As SEC said to investigate Hurd, gray areas for HP's board
When Mark Hurd was let go from Hewlett Packard in August, the business world was left in shock. It wasn't just that HP would part ways with its much-heralded CEO, who had earned plaudits for cutting costs and boosting profits at the computer giant. Many were baffled by the offenses. The offenses--expense-account irregularities and a personal relationship with a racy contractor--were serious but not necessarily fire-able, especially for such a star CEO. Many were left wondering if there was more to the story.
And indeed, there may be. The Wall Street Journal is reporting today that the SEC is investigating a prior claim that Hurd shared inside information with the contractor, Jodie Fisher. As the same paper reported in November, the letter that Fisher and her lawyer sent to Hurd, which set off the chain of events that led to his departure, claimed more than just that Hurd sexually harassed her. She also alleged he shared information about HP's $13.9 billion acquisition of technology-consulting firm Electronic Data Systems several months before the transaction was made public. It is this claim, along with Hurd's use of corporate expenses, that the SEC is now investigating.
The inquiry may never lead to a case against Hurd, and it's unclear how far along the investigation is, the Journal reports. Hurd's spokesperson said he acted properly in every way. In addition, Fisher wrote a letter after she settled with Hurd saying that her initial claim contained inaccuracies, though she didn't identify what they were.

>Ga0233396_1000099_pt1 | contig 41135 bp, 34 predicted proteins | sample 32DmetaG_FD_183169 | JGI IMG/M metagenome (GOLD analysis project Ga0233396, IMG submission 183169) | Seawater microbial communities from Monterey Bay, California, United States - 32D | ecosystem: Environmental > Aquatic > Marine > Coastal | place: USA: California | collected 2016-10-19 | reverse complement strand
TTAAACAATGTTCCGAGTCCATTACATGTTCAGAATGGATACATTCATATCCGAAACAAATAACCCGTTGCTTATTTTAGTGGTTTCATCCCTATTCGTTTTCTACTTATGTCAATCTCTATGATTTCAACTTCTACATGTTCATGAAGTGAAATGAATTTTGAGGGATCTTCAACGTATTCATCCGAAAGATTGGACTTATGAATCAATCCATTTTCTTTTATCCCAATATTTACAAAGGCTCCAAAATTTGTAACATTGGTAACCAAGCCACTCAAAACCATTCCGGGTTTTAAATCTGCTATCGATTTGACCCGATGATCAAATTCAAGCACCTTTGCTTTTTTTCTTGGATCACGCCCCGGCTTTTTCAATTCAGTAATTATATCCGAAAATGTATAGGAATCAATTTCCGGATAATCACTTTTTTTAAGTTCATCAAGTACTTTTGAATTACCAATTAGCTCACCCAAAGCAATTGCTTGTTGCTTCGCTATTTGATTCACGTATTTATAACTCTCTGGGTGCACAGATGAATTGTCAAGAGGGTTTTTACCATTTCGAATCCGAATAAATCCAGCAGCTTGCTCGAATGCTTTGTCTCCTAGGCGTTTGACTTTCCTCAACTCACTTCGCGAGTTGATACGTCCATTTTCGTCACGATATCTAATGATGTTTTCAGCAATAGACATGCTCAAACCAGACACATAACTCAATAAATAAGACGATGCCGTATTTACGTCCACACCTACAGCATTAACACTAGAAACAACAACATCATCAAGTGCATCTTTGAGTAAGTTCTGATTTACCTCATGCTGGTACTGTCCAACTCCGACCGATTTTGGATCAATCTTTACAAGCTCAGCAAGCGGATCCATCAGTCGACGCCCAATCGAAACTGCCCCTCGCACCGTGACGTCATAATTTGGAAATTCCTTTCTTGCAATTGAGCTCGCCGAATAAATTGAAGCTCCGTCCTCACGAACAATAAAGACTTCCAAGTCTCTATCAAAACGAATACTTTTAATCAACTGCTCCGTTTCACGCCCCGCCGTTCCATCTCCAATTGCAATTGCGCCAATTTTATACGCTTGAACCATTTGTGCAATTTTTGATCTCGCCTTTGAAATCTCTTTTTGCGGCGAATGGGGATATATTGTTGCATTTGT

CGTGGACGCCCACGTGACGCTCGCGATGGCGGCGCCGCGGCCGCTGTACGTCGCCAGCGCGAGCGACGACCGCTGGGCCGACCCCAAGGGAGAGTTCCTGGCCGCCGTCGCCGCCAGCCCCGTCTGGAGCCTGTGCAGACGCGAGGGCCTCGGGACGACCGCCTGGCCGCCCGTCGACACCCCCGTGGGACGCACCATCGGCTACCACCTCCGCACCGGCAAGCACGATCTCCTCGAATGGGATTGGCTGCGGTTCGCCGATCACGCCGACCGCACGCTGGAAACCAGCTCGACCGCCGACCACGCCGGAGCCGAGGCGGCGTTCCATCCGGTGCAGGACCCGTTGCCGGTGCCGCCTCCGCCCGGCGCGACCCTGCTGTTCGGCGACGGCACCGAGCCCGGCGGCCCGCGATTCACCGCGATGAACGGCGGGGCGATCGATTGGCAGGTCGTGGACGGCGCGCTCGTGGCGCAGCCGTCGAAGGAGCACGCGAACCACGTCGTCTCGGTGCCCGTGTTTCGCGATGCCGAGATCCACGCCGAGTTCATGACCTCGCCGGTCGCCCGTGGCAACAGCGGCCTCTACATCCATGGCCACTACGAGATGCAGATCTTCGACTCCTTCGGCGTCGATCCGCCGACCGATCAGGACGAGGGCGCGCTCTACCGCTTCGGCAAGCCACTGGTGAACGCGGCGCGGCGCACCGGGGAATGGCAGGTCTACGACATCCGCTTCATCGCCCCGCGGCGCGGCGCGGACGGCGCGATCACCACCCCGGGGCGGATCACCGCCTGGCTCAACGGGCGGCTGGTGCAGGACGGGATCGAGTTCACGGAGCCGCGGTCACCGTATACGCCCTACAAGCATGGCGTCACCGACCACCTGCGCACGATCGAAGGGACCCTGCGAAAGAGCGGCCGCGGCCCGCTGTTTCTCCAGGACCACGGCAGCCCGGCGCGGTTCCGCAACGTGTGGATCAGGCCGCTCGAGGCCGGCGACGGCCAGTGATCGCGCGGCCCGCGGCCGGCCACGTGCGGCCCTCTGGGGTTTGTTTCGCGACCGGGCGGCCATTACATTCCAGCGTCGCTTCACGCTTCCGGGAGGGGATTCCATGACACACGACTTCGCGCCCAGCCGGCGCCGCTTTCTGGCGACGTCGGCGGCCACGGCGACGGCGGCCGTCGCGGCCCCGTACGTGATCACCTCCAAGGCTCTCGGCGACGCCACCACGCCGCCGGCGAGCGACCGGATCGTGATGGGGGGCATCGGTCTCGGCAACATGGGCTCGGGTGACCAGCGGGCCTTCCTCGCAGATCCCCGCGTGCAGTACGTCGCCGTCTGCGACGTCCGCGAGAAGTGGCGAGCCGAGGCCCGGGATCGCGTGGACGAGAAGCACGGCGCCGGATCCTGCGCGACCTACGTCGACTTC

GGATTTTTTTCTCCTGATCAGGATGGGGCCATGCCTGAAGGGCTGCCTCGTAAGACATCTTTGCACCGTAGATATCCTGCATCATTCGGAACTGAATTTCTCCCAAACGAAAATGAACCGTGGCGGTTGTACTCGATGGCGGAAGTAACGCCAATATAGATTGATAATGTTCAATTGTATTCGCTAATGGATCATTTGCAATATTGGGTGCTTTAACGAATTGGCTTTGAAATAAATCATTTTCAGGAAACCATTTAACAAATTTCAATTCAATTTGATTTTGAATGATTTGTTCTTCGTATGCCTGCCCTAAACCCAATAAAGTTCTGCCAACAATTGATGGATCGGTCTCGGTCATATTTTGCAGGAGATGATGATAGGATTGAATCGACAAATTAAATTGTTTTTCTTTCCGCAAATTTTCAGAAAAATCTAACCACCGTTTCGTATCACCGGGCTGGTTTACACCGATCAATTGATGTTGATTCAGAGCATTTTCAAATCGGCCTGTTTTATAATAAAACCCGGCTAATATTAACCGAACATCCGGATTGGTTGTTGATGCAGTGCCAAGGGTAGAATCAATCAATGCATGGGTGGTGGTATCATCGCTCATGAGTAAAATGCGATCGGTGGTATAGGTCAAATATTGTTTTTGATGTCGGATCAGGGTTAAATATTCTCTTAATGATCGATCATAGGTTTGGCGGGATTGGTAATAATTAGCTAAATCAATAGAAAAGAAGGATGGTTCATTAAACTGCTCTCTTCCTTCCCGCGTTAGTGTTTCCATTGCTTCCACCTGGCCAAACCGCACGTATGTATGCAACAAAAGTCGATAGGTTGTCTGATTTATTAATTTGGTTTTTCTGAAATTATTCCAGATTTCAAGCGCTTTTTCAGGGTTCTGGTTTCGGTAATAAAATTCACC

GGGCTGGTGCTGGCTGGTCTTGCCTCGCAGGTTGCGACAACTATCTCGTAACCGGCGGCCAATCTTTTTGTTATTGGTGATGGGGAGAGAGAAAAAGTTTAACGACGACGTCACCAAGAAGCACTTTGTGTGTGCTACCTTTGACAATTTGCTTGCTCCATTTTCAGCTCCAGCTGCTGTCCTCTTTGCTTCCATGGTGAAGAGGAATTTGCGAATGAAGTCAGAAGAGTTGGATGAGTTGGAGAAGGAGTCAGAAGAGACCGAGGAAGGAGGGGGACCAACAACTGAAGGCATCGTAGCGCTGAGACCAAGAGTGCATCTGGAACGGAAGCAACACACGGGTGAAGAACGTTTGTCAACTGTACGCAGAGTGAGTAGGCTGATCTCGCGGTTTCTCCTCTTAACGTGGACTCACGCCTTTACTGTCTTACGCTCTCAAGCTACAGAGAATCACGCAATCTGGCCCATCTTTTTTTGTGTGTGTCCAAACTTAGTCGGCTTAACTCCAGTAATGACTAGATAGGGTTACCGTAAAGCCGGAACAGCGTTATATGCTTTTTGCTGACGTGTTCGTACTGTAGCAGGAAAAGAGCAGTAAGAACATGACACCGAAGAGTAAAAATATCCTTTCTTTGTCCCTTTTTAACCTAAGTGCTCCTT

Who knows what Hurd told Fisher, and what his relationship with her really was. What intrigues me is the debate the board reportedly had about what to disclose from Fisher's letter, including the claim that Hurd shared details on inside deals. It's a legal gray area, the Journal reports. On the one hand, Fisher denied trading on the information in her initial letter, which means the board may not be required to report it. But Hurd's revelation, if the allegation is true, may also be a breach of fiduciary responsibility, according to legal experts.
If the legal issue is gray, what about the leadership one? The board couldn't very well say one of the reasons they let him go was because of a claim of sharing inside information; they'd need proof that it happened. (The board did disclose the sexual harassment allegations, but it said at the same time its investigation had not turned up evidence of those problems. On the inside information claim, meanwhile, the board had not yet interrogated Fisher when Hurd decided to settle with her privately.) On the other hand, this is a board that had gotten in trouble before for not reporting the real reasons behind a director's departure. If concern over the claim played any role in the board's decision, would further disclosure have been the right thing to do?
How much to release publicly is a tricky question for any leader. Making the claim public--and the Journal reports that, at some point, an agreement was made between Hurd and HP that the letter's allegations would not be--would have been a potential quagmire without proof it was true. So while it meant risking bad headlines later, as came true in November and again today, the board did the right thing in this case by initially holding back.
December 21, 2010; 11:41 AM ET |
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